If you’re anything like us, tips and tricks that speed up cleaning, fixing and maintaining your bike are invaluable because they mean you get more time for riding.
There are plenty of ‘bike hacks’ out there, but quite often they involve a Dremel tool, steady hands and way more DIY confidence than we have.
So, for those who just want to get back out on their bike without using power tools, here are six of our favorite bike hacks
1. Powdered laundry detergent for your hands
After you’ve cleaned and lubed your bike, your hands are probably going to be blacker than a coal miner’s lungs. What’s worse, everything you touch will have greasy black fingerprints on. But, no matter how much you scrub, there will still be remnants of drivetrain gunk on your hands and under your fingernails.
There is a solution, and it comes in the form of powdered laundry detergent.
Grab a pinch before you head to the sink after cleaning your drivetrain and your hands will be sparkly clean.
That said, the stuff is hard on your skin, and if you live in a dry climate don’t forget to moisturise afterwards.
2. Save that valve cap
When changing a tyre, many people get rid of the plastic valve cap that comes on the fresh inner tube, but you should absolutely hang onto it because it might save you in a tight spot.
If you cut the top off, the cap can be used as a makeshift Presta to Schrader valve converter.
It’s not perfect, but in a pinch, you can use this little hack to use the air compressor at your local petrol station if you get a flat out on the road and can’t quite get your tyres topped off with your mini pump or CO2 canisters.
It’s also a lot cheaper than a proper Presta to Schrader converter.
Considering their size and weight, we keep a couple with chopped tops in our saddle bags because they’re extremely easy to lose.
3. Ultimate degrease
Grease stains on clothing are another thing that seems to afflict every cyclist, especially if you’re wearing a white jersey.
The best dish soap can cut through even bike grease. Heck, the US brand Dawn (Fairy Liquid in the UK) is even the soap of choice for rescue workers cleaning up critters after oil spills.
For that white jersey you accidentally wiped your hands on after taking care of a dropped chain, use some Dawn or Fairy to pre-treat like you would with a regular stain remover, throw it in the wash and voila – good as new!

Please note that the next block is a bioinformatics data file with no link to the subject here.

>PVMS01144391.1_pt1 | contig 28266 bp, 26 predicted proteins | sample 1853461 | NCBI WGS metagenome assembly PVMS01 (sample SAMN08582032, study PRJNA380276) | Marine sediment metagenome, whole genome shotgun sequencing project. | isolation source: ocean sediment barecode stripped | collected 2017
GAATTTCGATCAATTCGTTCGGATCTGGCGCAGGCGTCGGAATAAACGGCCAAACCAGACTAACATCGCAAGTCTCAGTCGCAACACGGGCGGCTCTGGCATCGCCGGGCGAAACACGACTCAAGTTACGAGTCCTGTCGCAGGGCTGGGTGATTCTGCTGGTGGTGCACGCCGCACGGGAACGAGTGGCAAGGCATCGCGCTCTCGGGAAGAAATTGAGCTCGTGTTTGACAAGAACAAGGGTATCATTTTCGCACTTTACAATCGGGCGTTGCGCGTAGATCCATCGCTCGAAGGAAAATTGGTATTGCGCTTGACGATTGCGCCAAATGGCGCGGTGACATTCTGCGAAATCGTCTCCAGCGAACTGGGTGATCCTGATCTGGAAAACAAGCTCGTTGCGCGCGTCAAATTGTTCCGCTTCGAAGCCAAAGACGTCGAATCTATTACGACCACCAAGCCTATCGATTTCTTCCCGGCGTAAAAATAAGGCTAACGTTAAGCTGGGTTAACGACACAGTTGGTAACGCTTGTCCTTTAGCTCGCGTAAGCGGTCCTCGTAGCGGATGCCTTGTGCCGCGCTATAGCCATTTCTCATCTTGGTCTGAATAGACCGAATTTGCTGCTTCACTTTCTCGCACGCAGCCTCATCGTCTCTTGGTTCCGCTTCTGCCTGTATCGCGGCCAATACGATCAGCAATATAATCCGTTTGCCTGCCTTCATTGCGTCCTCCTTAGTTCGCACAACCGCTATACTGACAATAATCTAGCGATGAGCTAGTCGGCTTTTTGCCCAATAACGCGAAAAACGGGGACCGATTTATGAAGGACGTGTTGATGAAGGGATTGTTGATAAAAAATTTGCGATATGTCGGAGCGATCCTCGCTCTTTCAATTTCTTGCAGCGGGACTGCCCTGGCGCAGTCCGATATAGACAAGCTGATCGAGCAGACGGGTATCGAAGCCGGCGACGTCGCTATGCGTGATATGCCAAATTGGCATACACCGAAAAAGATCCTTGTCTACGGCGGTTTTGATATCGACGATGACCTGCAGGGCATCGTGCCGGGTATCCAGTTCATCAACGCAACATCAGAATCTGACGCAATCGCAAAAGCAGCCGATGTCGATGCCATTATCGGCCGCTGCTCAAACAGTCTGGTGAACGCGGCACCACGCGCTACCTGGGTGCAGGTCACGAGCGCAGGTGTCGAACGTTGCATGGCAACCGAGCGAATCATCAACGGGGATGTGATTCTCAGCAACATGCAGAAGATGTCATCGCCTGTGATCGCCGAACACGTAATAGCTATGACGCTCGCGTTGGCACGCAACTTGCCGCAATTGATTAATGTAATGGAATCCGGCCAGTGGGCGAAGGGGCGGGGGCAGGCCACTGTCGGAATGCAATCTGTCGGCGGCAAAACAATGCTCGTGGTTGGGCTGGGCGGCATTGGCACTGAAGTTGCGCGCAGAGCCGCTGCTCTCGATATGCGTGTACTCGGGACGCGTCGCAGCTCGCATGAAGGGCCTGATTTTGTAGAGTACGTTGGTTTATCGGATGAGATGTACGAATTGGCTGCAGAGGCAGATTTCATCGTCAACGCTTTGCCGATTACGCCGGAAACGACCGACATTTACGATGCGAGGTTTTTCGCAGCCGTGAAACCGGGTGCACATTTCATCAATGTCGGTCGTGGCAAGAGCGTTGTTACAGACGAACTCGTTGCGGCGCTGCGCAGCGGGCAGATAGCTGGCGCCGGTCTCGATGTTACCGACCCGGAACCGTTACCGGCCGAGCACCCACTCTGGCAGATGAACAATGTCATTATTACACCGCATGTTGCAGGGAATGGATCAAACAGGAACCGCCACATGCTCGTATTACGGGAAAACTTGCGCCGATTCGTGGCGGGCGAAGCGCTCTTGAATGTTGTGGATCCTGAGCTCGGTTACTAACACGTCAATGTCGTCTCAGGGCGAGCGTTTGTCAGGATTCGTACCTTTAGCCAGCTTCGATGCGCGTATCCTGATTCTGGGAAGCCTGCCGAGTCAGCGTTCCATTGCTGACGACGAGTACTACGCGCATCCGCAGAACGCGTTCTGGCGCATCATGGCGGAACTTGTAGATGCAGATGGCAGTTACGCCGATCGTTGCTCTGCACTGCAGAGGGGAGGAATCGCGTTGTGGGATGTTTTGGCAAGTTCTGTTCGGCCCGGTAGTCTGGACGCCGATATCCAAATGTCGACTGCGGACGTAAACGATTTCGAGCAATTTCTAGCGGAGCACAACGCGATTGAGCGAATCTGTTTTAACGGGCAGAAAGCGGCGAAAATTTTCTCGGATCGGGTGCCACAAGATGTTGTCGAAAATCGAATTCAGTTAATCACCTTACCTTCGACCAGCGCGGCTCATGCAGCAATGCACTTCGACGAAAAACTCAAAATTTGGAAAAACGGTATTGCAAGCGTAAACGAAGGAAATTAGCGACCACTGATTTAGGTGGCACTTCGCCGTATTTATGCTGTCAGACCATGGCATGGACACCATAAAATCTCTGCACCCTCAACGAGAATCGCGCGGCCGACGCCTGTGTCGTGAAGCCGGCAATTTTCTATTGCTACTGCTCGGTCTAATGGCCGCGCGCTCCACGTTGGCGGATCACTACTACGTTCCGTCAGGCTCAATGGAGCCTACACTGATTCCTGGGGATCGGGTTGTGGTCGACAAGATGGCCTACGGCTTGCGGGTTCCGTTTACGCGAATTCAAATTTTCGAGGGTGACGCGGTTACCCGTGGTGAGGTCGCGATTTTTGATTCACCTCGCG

Washing up liquid also works great for degreasing drivetrains, but be wary of bearings because it will eat up any grease it comes into contact with. It does wonders on white bar tape too.
4. Dollar dollar bill y’all
A flat tyre can ruin an awesome ride in a split second. What makes it worse is when you stop to find there’s a giant gash in your tyre casing or sidewall.
As most of us don’t carry a second tyre, it’s a situation that often ends in an SOS phone call to a significant other or friend.
However, notes make great temporary tyre patches, especially the new ‘plasticky’ polymer notes we’re seeing.
If you’re a bit cash poor at the time of your puncture, energy bar wrappers work great too, and we’ve even used a business card from a concerned passer-by.
5. Print ain’t dead (yet)
Putting your feet into shoes that are still damp after a ride in the rain is a pretty gross feeling, and some shoes just seem to take forever to dry.
To speed up the process, take your footbeds out and stuff your shoes full of crumpled up newspaper. The paper will take on quite a bit of water so don’t forget to change it after a couple of hours.
6. Furniture polish for your frame
We’ve mentioned this tip in the past, but it’s too good not to mention again.
Products such as Mr Sheen and Lemon Pledge aren’t just for bringing the luster back to your mahogany dining room furniture, they also work great on bike frames.
Not only will furniture polish give your bike a bit of sparkle, but it will limit the amount of dirt that will stick to your frame on your next ride. It’s a cheaper alternative to the bike-specific products too.
We should also mention that this stuff will compromise brakes, so best to avoid aerosol versions if possible, and we even go as far as spraying it on a clean rag and rubbing the frame down rather than spraying it directly onto the frame.
Have you used any of these or are there any bike hacks we’ve missed? Let us know in the comments below.